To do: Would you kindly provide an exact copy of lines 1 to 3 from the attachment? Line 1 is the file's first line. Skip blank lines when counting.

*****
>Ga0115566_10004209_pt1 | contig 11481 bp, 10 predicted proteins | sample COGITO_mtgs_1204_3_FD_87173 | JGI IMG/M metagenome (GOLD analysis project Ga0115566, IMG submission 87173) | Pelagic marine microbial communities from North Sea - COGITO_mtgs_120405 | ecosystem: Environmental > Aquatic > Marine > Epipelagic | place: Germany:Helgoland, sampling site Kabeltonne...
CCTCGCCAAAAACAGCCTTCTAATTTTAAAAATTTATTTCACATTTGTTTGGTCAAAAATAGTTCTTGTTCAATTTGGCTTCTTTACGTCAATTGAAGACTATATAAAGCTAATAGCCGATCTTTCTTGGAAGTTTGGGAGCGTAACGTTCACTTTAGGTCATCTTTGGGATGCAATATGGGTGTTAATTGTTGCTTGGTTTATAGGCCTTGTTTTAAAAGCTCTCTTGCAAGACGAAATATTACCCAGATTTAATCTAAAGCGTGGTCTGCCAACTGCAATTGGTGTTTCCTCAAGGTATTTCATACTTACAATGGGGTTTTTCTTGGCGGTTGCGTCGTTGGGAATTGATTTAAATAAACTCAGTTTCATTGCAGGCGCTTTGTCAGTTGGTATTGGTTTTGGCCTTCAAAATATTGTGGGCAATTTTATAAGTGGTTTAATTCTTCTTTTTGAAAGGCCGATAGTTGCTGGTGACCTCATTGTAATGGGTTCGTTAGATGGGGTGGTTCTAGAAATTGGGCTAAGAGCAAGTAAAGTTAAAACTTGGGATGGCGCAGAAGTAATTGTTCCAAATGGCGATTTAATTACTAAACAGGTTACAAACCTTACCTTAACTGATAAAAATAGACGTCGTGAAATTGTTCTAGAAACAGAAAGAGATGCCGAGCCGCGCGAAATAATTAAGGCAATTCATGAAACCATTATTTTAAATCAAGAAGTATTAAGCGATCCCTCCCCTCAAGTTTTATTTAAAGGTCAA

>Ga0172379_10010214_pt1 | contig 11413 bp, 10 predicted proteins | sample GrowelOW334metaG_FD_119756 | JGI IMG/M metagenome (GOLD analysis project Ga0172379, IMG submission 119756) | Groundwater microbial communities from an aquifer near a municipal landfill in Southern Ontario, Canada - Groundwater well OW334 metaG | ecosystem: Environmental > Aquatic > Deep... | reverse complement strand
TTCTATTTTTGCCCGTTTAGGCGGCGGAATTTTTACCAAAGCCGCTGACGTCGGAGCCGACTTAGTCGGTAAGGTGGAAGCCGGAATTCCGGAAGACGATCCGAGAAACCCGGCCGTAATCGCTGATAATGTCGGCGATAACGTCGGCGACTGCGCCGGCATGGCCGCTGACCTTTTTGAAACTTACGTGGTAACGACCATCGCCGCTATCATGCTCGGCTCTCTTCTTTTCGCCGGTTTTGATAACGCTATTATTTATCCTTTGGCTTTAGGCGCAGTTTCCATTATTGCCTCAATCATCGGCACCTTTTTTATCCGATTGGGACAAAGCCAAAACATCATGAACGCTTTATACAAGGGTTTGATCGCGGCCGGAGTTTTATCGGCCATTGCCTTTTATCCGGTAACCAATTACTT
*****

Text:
>Ga0115566_10004209_pt1 | contig 11481 bp, 10 predicted proteins | sample COGITO_mtgs_1204_3_FD_87173 | JGI IMG/M metagenome (GOLD analysis project Ga0115566, IMG submission 87173) | Pelagic marine microbial communities from North Sea - COGITO_mtgs_120405 | ecosystem: Environmental > Aquatic > Marine > Epipelagic | place: Germany:Helgoland, sampling site Kabeltonne...
CCTCGCCAAAAACAGCCTTCTAATTTTAAAAATTTATTTCACATTTGTTTGGTCAAAAATAGTTCTTGTTCAATTTGGCTTCTTTACGTCAATTGAAGACTATATAAAGCTAATAGCCGATCTTTCTTGGAAGTTTGGGAGCGTAACGTTCACTTTAGGTCATCTTTGGGATGCAATATGGGTGTTAATTGTTGCTTGGTTTATAGGCCTTGTTTTAAAAGCTCTCTTGCAAGACGAAATATTACCCAGATTTAATCTAAAGCGTGGTCTGCCAACTGCAATTGGTGTTTCCTCAAGGTATTTCATACTTACAATGGGGTTTTTCTTGGCGGTTGCGTCGTTGGGAATTGATTTAAATAAACTCAGTTTCATTGCAGGCGCTTTGTCAGTTGGTATTGGTTTTGGCCTTCAAAATATTGTGGGCAATTTTATAAGTGGTTTAATTCTTCTTTTTGAAAGGCCGATAGTTGCTGGTGACCTCATTGTAATGGGTTCGTTAGATGGGGTGGTTCTAGAAATTGGGCTAAGAGCAAGTAAAGTTAAAACTTGGGATGGCGCAGAAGTAATTGTTCCAAATGGCGATTTAATTACTAAACAGGTTACAAACCTTACCTTAACTGATAAAAATAGACGTCGTGAAATTGTTCTAGAAACAGAAAGAGATGCCGAGCCGCGCGAAATAATTAAGGCAATTCATGAAACCATTATTTTAAATCAAGAAGTATTAAGCGATCCCTCCCCTCAAGTTTTATTTAAAGGTCAA

>Ga0172379_10010214_pt1 | contig 11413 bp, 10 predicted proteins | sample GrowelOW334metaG_FD_119756 | JGI IMG/M metagenome (GOLD analysis project Ga0172379, IMG submission 119756) | Groundwater microbial communities from an aquifer near a municipal landfill in Southern Ontario, Canada - Groundwater well OW334 metaG | ecosystem: Environmental > Aquatic > Deep... | reverse complement strand